“Yes, yes, they were robbed, but they were not aware of it. I myself often stole things from them. Money and little things they would never notice. Like this ring.” And she shows me the ring, which is on a chain around her neck. She hands it to me, as if she wants me to keep it. “They never noticed that they were missing a thing.” She talks in a casual tone like it’s normal to steal from one’s parents. Then, her voice goes toneless with anger, “They are good, too good. I hate people like them. Good people never notice me.”  And she gives a hollow laugh.

If I had cold feet before, now I’m really petrified. I’m scared to death. 

I don’t want to break into her parents’ house anymore, I don’t want to have anything to do with this young woman I know so little about.

Then she speaks and her tone is completely different. She looks sad, as if she’s suddenly down in the dumps. It was that sadness that attracted me from the beginning. I thought I could cheer her up, even save her. But this sudden change scares me. She’s so moody, I don’t understand anything except that she’s not who I thought she was. I look at her, her head buried in her arms, the image of someone tormented.

I see my opportunity and I take it. I run away, leaving her, sad or pretending to be, on the bench in the park. I don’t know what she’s going to do, whether she’s going to rob her parents or not. I don’t understand her at all. 

I go home relieved, intending to resume my studies. I am not a burglar, I have never been one, and I never will be. You could say that what happened to me must have been a nightmare, a really bad dream. Maybe. But under my shirt I wear her ring on a chain around my neck so I never forget how close I came to disaster.

by phoebe sparrow wagner 2022

Award-Winning Short Story — 1 page — and art


by Phoebe Sparrow Wagner (formerly Pamela Spiro Wagner)

I will never forget The Dress. Worn only once, with three quarter-length sleeves cuffed in white, and a demure white collar, it had two layers of navy blue crepe skirting, with a dropped waist and a sash. This was the first “dressy” dress I ever picked out all on my own.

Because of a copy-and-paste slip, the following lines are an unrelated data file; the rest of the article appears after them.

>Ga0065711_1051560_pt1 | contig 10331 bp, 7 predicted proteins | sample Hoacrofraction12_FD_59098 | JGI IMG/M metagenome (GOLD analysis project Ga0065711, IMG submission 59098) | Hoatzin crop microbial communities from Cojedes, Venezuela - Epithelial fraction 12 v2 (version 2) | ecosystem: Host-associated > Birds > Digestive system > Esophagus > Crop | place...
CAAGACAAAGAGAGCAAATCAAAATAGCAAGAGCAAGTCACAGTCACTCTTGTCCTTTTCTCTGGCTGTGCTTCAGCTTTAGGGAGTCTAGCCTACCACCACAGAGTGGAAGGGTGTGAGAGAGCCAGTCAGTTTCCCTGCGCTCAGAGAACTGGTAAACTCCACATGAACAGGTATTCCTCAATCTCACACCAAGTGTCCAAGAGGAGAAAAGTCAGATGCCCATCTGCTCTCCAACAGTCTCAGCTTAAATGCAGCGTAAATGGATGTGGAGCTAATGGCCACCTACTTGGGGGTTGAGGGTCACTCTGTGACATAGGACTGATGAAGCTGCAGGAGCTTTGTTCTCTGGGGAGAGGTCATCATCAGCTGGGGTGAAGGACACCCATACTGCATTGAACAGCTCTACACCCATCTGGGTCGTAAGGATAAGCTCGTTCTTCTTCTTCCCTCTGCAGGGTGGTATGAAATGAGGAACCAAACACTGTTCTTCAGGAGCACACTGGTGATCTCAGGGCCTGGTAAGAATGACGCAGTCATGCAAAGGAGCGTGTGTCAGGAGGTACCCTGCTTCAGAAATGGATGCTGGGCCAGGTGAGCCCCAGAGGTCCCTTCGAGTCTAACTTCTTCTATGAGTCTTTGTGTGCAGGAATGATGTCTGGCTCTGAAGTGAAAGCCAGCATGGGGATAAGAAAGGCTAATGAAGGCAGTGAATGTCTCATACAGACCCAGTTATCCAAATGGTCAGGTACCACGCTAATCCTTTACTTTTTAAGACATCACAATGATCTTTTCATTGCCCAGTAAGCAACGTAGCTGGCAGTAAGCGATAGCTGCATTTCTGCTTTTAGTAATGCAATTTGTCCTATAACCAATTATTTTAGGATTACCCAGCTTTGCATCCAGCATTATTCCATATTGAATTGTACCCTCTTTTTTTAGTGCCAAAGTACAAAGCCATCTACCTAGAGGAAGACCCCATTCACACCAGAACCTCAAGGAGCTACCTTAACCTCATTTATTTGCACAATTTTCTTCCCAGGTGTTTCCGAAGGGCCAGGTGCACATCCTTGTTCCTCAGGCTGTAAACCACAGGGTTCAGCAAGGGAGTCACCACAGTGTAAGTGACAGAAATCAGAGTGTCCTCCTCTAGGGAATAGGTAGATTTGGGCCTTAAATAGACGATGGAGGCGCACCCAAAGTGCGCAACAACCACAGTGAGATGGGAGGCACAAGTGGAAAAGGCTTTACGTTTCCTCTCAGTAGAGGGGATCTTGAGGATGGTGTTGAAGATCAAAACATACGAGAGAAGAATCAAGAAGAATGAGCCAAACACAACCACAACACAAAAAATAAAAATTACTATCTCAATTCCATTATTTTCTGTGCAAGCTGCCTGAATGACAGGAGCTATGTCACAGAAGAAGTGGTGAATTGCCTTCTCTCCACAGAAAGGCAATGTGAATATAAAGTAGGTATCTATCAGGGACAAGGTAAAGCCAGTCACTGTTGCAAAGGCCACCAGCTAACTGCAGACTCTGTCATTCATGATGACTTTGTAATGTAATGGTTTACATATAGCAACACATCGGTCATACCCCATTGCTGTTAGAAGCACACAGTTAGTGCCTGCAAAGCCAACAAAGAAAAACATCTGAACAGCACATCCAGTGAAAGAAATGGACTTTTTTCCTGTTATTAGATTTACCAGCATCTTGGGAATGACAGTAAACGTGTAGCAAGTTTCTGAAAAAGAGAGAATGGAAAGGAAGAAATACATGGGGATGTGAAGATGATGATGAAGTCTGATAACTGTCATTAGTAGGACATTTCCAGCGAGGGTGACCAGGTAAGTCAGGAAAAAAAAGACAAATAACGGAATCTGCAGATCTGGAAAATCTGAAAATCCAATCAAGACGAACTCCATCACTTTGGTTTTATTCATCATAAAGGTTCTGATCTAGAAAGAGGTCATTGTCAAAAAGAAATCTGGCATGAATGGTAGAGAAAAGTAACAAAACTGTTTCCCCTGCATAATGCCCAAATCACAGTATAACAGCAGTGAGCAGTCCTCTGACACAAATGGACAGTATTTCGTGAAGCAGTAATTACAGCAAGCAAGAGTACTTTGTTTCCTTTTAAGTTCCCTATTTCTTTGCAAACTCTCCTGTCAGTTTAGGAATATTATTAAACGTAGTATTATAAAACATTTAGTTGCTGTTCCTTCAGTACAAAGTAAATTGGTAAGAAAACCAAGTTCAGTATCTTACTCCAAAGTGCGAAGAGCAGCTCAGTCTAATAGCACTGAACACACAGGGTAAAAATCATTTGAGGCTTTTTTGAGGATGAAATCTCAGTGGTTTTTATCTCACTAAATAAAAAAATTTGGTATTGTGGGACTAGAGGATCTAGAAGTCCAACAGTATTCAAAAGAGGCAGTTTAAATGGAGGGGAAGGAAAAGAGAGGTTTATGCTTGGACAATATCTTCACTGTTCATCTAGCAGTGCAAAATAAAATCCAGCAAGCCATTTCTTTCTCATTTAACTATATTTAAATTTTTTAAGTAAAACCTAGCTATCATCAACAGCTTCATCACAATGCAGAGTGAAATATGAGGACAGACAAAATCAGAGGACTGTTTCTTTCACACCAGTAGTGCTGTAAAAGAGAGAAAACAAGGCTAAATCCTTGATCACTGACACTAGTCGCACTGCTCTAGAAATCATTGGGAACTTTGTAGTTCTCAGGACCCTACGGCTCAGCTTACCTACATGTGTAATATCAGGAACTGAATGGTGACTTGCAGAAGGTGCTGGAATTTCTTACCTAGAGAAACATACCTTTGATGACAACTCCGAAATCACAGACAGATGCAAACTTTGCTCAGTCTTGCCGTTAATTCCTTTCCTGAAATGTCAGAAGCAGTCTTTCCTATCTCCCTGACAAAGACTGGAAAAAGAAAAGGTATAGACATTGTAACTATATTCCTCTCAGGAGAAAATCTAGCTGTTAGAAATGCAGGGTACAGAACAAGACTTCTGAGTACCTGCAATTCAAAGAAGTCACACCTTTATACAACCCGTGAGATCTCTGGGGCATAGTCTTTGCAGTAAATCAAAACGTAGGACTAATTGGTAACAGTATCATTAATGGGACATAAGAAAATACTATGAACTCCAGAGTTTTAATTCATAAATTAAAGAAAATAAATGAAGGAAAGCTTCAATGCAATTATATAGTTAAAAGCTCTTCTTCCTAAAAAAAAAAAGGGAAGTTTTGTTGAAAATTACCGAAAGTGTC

The first thing about The Dress was that it was not the pale pink tent that I had worn to my first mixer with Sheffield Academy, which I was convinced scared away my freckled red-haired date, not that I minded much, once I saw him dance. The second thing about The Dress was the look in the eyes of the boy at the Gunnery, where my second mixer was held. This boy was matched with me strictly by height. I don’t know why, but something clicked with us, and the first thing he said to me, to my huge relief, was, “I hate dancing, don’t you? Let’s take a walk.” With that, we linked arms and spent the evening strolling arm in arm around his campus.

To say that nothing happened would seem almost hilarious these days, except that nothing did, besides our shared and passionate discussion of Plato and the books we’d read and other schoolish stuff. By the time the bells rang to call everyone back to the buses, I knew, because after all, I was a teenage girl who had read books, what might happen. I also knew, because I was an avid fan of the advice columnist Ann Landers, that no self-respecting young girl allowed a kiss on her first date. We had been walking arms around each other’s waist all evening; I liked him, it was equally clear that he liked me. It was inevitable what would happen next. But I was a good girl. What to do?

I tried to say good-bye, smiling sadly and keeping the distance that would protect me. My adoring young man nevertheless leaned in to kiss me. Turning my cheek, I rebuffed him. I did not mean to hurt his feelings, but I knew that Ann Landers was watching me and would be happy my virginity was safe. As I climbed onto the bus with a heavy heart, I looked back and waved but my date was nowhere to be seen. I took my seat, feelings mixed about whether the rebuff had truly been a success.

Then someone behind me spoke. “Good for you, Pammy, not kissing the black boy!”

What? I looked at her. My classmate was smiling grimly. “You didn’t kiss that -–“ and she used the terrible word I had never heard anyone say to my face.

In that moment, I knew that if I could have, I would have raced off the bus and grabbed that young man and kissed him full on the lips, and to hell with Ann Landers and her crappy advice.

But it was too late to change anything. Too late to let him know why I had not kissed him, too late to kiss him in spite of my classmates and too late to spite Ann Landers and my proper upbringing. Too late, too late, too late. I never wore that dress again.


This short account, all too true, won first place at Vermont’s Counterpoint’s annual writing contest in 2015. You can see it and the other first place winner at

Click to access Counterpoint_Summer_2015.pdf

Below is my very first painting done in about 2009 or 2010 when I was first starting to do art. I called it First Love, and now you know why.

First painting ever